Since we only had two days, I figured it would be best to sum up everything we did in a list:

Day 1:

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Gardens By The Bay

We got to Singapore in the late afternoon on our first day, so we grabbed the subway to the Gardens By The Bay. It’s a large park/artistic garden, and it’s mostly free to enjoy and explore. At dusk, they have a light show in the middle of the park. We really enjoyed hanging out under the Avatar-like trees that pulsed and glowed with lights – it honestly felt like we were on another planet.

Walking around the city (and Breakfast at Tiffany’s) 

After dinner, we spent the night walking around the city and enjoying all of the architecture and art around the city. The Marina Bay Sands was all lit up and we took some selfies on the helix bridge. We also passed a hotel playing Breakfast at Tiffany’s outside, which is my favorite movie. The waiters let us sit and enjoy the movie, even though we didn’t order one of the $40 cocktails.

Clubbing at Zouk

Around midnight, we decided we wanted to celebrate my birthday in style. I checked the biggest clubs in Singapore and Zouk came up, so I went on Twitter to see who was playing. We saw that a DJ we enjoy, Mat Zo, was playing at 1am. We threw on some clothes and ran to a cab.

The club was already packed and our $30 entry got us a free drink each. We cozied up to some locals who were also celebrating, and they were kind enough to share their massive bottle of vodka for the occasion. Everyone was so awesome and I even met another girl at midnight that shared the same birthday as me!

Partying in Singapore was interesting and the club scene was fun to be apart of. It’s a different way of partying for sure, but the people were friendly and we had the time of our lives.

Day 2:

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Cloud Forest and Flower Dome

We got up nice and early to enjoy breakfast on the terrace of our hotel before heading back to Marina Bay Sands. We wanted to see the Cloud Forest and the Flower Dome.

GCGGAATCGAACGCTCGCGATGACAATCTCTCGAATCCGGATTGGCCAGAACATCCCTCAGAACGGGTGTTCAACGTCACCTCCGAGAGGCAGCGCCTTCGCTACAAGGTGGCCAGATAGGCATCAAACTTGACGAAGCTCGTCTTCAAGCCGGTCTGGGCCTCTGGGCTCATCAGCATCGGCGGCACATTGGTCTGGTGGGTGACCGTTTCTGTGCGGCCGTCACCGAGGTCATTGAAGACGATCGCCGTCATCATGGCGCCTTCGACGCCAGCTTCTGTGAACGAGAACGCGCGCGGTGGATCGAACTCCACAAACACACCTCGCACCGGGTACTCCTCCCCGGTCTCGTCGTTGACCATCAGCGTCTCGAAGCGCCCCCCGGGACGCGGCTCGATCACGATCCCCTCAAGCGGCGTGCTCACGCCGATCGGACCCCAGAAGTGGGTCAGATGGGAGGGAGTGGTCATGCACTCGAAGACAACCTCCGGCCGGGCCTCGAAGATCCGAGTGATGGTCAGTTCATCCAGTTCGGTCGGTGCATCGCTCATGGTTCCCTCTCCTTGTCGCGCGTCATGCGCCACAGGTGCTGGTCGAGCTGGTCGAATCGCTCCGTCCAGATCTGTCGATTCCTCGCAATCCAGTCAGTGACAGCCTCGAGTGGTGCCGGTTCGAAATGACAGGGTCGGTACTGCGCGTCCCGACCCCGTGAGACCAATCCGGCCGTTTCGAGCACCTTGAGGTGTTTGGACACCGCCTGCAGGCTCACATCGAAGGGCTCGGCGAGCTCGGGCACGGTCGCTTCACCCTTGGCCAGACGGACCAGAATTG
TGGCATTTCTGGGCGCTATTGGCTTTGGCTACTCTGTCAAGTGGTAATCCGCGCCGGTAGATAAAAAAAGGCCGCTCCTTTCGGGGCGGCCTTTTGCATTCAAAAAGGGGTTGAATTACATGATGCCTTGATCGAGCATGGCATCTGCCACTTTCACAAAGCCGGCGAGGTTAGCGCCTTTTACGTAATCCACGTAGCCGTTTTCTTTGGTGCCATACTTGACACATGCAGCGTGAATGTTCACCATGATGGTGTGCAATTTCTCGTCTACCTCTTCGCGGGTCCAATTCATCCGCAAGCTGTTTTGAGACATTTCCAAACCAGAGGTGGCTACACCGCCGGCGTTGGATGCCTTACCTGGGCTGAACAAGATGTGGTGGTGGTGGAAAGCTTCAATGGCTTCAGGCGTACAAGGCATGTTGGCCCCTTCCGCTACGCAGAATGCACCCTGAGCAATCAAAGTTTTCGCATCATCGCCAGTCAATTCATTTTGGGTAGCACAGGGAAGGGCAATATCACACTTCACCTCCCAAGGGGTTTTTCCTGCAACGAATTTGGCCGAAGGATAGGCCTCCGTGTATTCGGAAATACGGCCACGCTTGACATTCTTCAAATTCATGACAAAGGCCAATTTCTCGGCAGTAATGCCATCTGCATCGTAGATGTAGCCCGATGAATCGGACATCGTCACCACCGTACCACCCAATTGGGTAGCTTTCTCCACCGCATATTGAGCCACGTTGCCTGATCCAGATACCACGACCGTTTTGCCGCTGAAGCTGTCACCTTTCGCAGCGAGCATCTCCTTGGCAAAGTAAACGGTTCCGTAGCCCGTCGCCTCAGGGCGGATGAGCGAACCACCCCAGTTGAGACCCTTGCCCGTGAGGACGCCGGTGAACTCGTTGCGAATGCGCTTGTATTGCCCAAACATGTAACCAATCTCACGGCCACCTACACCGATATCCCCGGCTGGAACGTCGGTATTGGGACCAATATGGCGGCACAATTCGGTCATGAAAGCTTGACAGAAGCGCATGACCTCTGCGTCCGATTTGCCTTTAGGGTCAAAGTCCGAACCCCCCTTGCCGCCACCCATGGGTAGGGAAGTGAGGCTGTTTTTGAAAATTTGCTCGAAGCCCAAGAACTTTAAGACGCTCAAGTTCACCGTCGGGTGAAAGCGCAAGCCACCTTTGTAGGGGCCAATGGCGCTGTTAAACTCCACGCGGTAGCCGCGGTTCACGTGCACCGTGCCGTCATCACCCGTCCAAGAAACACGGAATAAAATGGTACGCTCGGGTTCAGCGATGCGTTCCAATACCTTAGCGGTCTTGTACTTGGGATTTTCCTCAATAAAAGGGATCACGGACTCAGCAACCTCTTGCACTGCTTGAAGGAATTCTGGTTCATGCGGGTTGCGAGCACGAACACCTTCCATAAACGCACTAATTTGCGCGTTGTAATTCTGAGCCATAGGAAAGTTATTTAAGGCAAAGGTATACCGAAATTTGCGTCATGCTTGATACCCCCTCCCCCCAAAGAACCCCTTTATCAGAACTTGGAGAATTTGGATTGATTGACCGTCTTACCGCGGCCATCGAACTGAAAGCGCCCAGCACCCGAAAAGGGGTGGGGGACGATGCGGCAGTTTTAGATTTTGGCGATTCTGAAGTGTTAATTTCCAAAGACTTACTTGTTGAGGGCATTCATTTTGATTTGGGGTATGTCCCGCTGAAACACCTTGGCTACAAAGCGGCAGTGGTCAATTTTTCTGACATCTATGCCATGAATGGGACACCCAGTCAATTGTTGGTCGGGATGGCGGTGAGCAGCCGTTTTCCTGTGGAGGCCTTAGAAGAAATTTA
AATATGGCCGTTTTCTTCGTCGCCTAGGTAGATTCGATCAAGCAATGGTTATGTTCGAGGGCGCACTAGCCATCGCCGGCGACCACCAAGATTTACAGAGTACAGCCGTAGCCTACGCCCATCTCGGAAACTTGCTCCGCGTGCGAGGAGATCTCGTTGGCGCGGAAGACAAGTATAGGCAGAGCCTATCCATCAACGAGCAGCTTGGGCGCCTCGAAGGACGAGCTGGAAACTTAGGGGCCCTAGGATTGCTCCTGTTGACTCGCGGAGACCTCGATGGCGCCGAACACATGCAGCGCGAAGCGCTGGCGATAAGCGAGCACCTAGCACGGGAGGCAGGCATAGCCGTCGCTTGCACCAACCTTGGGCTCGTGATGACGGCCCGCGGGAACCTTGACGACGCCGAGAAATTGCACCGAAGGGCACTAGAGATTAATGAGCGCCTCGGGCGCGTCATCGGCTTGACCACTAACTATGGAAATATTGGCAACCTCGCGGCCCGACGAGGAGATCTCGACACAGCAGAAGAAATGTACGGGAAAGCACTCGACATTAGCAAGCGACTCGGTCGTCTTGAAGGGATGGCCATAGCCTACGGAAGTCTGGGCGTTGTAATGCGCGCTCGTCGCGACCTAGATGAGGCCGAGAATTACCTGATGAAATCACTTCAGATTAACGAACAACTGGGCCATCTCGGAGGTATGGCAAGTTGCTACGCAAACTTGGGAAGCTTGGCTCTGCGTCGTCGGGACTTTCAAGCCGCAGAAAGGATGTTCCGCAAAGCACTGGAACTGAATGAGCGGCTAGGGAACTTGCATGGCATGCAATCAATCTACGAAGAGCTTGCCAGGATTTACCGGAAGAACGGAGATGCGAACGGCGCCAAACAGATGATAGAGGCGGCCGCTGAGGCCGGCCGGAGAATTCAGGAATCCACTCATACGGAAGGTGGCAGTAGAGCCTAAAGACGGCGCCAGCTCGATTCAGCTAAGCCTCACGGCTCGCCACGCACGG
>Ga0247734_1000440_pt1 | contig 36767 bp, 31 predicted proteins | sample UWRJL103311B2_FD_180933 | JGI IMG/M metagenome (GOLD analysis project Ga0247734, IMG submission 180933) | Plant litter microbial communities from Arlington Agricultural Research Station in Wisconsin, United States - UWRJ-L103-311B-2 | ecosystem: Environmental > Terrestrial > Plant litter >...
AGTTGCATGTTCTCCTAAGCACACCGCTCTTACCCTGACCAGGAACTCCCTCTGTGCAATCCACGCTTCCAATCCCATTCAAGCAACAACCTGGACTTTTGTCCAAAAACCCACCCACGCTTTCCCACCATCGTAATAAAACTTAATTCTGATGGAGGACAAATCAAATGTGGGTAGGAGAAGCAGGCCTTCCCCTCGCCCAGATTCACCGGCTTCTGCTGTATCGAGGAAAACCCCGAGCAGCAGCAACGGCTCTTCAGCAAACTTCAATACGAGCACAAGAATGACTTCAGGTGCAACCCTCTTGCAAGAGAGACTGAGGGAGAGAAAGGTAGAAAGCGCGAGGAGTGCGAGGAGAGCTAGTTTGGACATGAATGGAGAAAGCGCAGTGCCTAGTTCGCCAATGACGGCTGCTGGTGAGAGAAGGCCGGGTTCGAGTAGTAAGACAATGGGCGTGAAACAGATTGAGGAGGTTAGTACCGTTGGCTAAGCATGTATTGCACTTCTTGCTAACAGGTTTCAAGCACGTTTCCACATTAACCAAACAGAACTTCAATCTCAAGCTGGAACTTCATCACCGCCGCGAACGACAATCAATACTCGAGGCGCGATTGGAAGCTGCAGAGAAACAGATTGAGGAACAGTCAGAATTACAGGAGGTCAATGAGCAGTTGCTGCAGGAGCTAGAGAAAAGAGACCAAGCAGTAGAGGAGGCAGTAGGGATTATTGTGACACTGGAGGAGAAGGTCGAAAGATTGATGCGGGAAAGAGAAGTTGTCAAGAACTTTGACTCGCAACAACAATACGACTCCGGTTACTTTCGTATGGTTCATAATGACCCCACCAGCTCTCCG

Both structures are separate from and you can pay an entrance fee to do just one or both of them. We opted for both and headed into the Cloud Forest first. It was a giant glass dome with a living mountain built inside. You took an elevator to the top, then climbed walkways and bridges back down. It was really cool to see and there was a beautiful waterfall that fell from the top – it felt like you were inside a jungle rain forest. Although it was smaller than it looked outside, it was still a lot of fun to walk around and see all of the plants.

The Flower Dome was a bit of a let down for us. It was another huge glass dome filled with tons of flowers and plants from all over the world. For a flower lover, I’m sure it would be pretty cool… but we zipped through it and felt pretty bored. Also, the AC was blasting in there so much that I had goosebumps the whole time.

Cat café 

Since it was my birthday IMG_20150307_175459weekend, Luke decided to treat me to a cat café experience. Since he’s allergic, he hung out outside, but for an hour I was in cat heaven at Café Neko no Niwa. They have 13 cats, all of which are rescues. Some cats are deemed “lap cats” and one of the workers will go around and place them in your lap. Kai Kai, an orange tabby, decided to sleep in my lap for the full hour, which was fine by me.

Hawker Street 

In Singapore, there are many hawker streets to choose from. Basically, a bunch of stalls open up and serve you any food from all over the world. Satay is Singapore’s specialty, and it’s a must try. Satay is meat seasoned and marinated on a kebab stick and done on a coal grill. It’s really delicious.

We opted for some Indian food and got a whole tray of stuff we couldn’t even finish for $5 a person. Considering Singapore is far from cheap, hitting up hawker streets are one of the few ways to stay within budget.

Marina Bay Sands 

We wanted to go to the top of the Marina Bay Sands for a drink, but we got there a little too late. After 9pm, the bar charges a $30 cover charge. So instead, we just decided to take our $30 and head into the casino to try our luck. Let’s just say, our luck lasted about two rounds of roulette… oops.

Singapore has so much to do and it’s such a nice, well put-together city. Most major buildings have some sort of fascinating and unique art installation, so it’s a picture taking Mecca. We absolutely loved our time there and we were both so happy we got to experience it. There’s really nothing else like it. While it’s a bit tough on the wallet, a short time is all you need to experience what Singapore has to offer.

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Tea time in Cameron Highlands, Malaysia

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Upon arriving in Malaysia, we realized we really had no idea where to head off to next. We had arrived here on a fairly spur-of-the-moment decision, so we hadn’t planned our next stops. After browsing a few tourist agencies, we noticed several posters for Cameron Highlands, and decided to buy a $5 bus ticket.